posted at the Cohort by Nifticus
We can’t let a month or two go by without a big Chrysler, so here’s your fuselage fix for June. A first year 300 four door hardtop, at that. In a stunning shade of…Burnished Bronze Metallic, I presume. And it’s for sale, so if you’re really hankering for a big fusie, this looks pretty good.
$12,999 CAD, that’s about $9,500 greenbacks. What’s the verdict? It’s in Vancouver, naturally.
The interior is showing a bit of wear, but it’s pretty decent. Of course, the overall ambiance is more like a Coronet 500 than a Chrysler letter series. Oh well; 1969 was a bitter pill for lovers of those splendid ’65-’68 Chryslers.
It’s got its charms, though, in a mean and hulking sort of way.
A bit of a nasty wrinkle and tear in the vinyl top. That must have been redone, I assume. or can they wrinkle up like that?
Dang, that’s a beautiful car!
“or can they wrinkle up like that?”
It’s a Chrysler product from the late 60s – of course they can wrinkle up like that! 🙂
And boy, there’s a lotta rust bubbling up under there.
Wrinkly vinyl roof aside, I would absolutely drive this. These fuseys are at their best when they exude a slightly sinister vibe, and this one hits that note.
It wasn’t only Chrysler that had issues with vinyl tops in this era. My step-mother bought a new Buick Skylark circa 1970 that the dealer was never able to get the vinyl roof to fit to her satisfaction. I believe that they finally ended up just taking the vinyl off and repainted the car; or perhaps she just traded it for something else. She worked as some sort of coordinator for the school system and was on the road a lot. There was a period when she traded for a new vehicle every two years.
It probably wouldn’t fit in my garage or else I would be “on it”.
It’s shocking how cheesy the interiors were on the fuselage Chrysler’s. There was a lot of hate on for the interior of the 74 Newport that was reprised last month, but this is a lot worse. That was plush in comparison. These cars would be good looking if they weren’t so awkwardly bulky. But I still kind of like the Imperials, which were the bulkiest of all..
The 1968 B-body interiors were also a huge retrograde step relative to the ’66-’67 ones, especially the HVAC controls. To be fair to Chrysler, GM also flushed any behind-the-wheel pride of ownership from their big sedans at roughly the same time. Suddenly you couldn’t tell the misaligned, sagging injection-molded dash surround of a Cadillac from that of a Caprice without finding a badge to read.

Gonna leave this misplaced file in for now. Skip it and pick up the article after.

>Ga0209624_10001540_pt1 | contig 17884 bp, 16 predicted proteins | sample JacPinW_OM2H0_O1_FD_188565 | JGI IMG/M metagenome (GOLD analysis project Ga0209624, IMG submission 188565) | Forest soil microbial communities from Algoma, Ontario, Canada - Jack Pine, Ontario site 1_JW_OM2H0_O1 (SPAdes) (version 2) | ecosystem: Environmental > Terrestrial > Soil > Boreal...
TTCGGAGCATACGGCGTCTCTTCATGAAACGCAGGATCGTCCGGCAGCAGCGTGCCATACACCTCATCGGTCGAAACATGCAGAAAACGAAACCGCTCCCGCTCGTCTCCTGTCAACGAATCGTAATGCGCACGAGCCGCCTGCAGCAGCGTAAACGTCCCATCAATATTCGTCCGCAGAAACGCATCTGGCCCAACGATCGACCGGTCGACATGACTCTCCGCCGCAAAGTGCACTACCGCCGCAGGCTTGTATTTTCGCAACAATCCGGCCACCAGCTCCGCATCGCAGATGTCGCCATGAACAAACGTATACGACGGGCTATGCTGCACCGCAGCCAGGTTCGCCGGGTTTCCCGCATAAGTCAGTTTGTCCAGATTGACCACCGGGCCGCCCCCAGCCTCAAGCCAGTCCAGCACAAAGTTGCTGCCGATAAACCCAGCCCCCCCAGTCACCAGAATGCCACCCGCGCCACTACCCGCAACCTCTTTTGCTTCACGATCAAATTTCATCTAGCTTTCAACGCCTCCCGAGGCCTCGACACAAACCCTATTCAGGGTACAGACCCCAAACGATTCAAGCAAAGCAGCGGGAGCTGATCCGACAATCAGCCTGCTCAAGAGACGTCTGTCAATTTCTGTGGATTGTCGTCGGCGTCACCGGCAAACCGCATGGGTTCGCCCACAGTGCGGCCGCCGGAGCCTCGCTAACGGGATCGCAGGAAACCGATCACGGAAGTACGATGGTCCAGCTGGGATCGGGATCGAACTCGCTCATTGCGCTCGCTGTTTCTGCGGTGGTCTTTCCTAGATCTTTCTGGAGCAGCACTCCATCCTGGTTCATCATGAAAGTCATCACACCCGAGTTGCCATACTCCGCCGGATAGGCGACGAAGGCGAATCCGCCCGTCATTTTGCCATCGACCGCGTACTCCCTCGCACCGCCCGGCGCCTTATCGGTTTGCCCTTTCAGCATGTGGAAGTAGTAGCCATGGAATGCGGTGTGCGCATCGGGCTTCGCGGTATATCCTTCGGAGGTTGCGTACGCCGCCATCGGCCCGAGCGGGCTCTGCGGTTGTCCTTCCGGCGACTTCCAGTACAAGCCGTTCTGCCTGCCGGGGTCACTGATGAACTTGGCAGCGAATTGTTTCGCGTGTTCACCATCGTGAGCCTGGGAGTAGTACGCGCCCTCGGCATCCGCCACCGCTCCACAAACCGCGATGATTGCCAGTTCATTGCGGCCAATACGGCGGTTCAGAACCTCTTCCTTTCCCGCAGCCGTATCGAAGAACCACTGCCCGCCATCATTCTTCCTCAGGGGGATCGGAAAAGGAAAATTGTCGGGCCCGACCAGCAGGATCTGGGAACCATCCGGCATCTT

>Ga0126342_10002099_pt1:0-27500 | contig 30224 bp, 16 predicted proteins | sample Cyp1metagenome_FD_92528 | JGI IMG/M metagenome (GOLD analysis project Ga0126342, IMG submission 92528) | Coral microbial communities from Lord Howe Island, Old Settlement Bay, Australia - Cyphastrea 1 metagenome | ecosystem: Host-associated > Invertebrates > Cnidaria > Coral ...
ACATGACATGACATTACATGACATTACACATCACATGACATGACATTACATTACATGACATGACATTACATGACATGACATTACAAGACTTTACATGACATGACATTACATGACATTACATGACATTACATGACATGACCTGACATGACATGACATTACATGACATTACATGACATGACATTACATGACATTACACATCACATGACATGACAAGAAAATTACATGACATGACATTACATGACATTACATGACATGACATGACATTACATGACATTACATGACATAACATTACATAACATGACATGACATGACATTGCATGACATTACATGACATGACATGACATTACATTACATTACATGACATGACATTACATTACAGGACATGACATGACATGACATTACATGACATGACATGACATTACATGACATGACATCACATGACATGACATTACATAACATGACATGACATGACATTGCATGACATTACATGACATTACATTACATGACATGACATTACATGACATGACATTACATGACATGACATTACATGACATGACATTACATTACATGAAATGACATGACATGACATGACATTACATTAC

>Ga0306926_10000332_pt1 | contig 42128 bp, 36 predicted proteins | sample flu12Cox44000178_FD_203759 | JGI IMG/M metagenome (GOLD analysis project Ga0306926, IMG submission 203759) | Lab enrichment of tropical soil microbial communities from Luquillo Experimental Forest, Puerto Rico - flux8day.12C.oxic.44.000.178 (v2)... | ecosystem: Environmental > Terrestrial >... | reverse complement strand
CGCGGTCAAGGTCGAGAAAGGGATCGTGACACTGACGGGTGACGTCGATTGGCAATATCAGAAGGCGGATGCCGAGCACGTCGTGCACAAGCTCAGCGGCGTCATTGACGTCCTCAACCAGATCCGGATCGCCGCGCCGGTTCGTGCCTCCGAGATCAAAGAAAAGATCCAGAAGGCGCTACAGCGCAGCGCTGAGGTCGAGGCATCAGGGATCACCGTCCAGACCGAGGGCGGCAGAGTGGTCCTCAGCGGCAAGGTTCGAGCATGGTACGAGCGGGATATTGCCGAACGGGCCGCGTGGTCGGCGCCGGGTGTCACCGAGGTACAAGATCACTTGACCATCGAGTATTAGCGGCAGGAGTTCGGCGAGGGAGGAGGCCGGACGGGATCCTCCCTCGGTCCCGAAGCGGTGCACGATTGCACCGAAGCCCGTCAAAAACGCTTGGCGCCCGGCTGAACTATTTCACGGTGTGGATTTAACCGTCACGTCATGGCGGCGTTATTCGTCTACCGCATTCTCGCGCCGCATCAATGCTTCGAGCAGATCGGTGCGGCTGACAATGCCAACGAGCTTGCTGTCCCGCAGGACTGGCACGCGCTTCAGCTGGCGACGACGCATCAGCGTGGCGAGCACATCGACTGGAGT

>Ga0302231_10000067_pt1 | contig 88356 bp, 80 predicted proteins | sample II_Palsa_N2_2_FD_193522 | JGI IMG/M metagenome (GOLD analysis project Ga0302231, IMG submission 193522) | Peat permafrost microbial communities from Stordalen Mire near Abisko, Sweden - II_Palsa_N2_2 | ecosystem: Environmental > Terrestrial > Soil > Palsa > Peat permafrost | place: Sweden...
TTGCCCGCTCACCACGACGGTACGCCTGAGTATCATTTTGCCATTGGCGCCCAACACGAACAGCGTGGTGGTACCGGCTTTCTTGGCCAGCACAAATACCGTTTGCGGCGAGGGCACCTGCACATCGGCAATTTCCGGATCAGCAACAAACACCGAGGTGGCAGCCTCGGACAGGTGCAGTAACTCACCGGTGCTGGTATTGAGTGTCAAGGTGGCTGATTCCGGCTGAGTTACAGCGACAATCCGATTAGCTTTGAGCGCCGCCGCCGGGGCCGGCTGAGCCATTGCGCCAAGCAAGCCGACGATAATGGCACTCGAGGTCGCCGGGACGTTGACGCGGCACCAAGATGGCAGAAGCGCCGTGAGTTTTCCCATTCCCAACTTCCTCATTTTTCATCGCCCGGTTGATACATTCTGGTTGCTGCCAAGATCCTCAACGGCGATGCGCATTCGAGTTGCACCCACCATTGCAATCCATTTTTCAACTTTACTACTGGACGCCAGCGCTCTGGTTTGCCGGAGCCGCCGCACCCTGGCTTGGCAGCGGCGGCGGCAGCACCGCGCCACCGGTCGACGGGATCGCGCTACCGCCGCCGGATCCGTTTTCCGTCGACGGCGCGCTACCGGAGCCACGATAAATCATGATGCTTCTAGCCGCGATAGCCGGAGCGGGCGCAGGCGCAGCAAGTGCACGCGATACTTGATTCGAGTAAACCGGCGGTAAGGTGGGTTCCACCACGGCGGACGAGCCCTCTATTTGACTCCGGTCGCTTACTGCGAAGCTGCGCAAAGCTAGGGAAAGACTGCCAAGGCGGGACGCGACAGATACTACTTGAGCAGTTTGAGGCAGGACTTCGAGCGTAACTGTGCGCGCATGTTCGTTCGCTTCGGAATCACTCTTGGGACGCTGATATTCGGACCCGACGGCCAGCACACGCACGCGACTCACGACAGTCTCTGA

I think GM cars had decent interiors thru the 1970 model year. It was 1971 when they really tanked, so two years later. I also liked the fuselage styling (if only they had been a little less bulky). Too bad they didn’t have the quality of the 66-67s.
I read that Chrysler determined the 1965 Chryslers would be superior to the competition from GM and Ford.
And they were.
After 1966 they seemed to be decontenting, especially the interiors.
From pictures online, the dashes of the 68’s don’t seem a lot different than those of 67, and they seem pretty nice. Styling wise, is prefer the 68’s to the earlier models. At the time, they didn’t make much of an impression, and their rectilinear conservatism seemed a little staid. In retrospect, I admire their cleanliness.
I always thought the Three Hundred’s were the best looking of the fuselage cars, wish the hidden headlights were also available on the New Yorker’s as well, plus gotta love the aggressive front end styling.
Good car for these guys . . .
They’ve got the look but they smoke filtered. Yuck.
To each his own, but to me after the ruler-designed clean yet unimaginative straight line ’63-64 GM-copycat ’65 to ’68 Chryslers, (and I had a ’65 Newport conv and a ’66 NYer 6 window sedan), fuselage Mopars to my eye were a bold, futuristic and refreshing change, GM-copycat loop bumpers notwithstanding (I liked them). Even GM copied that same tumblehome in ’71. We had 4 ’71 to ’73 Plyms and 1 ’72 T&C over a long period of years, kept coming back to them, and yes, the instrument panels in particular came off as really cheesy, with the worst fake plastic wood ever, especially in comparison to the great dash panel in Dad’s ’67 Fury III, but the vinyls were of very good quality and wore like iron, the carpeting sturdy, and door panels and door pulls pretty good also, compared to some other brands, wear-wise, I can tell yuo after at least 1/2 million miles of driving them. Design is left to the individual to decide, but I wish the panels, though they had better gauges than GM (gages in GM-speak LOL), or Ford, and that mattered, had been of better quality.
the 1965 Chryslers were not GM inspired, they were designed by the 1961 Lincoln designer, Elwood Engel, and they were an evolution of his design.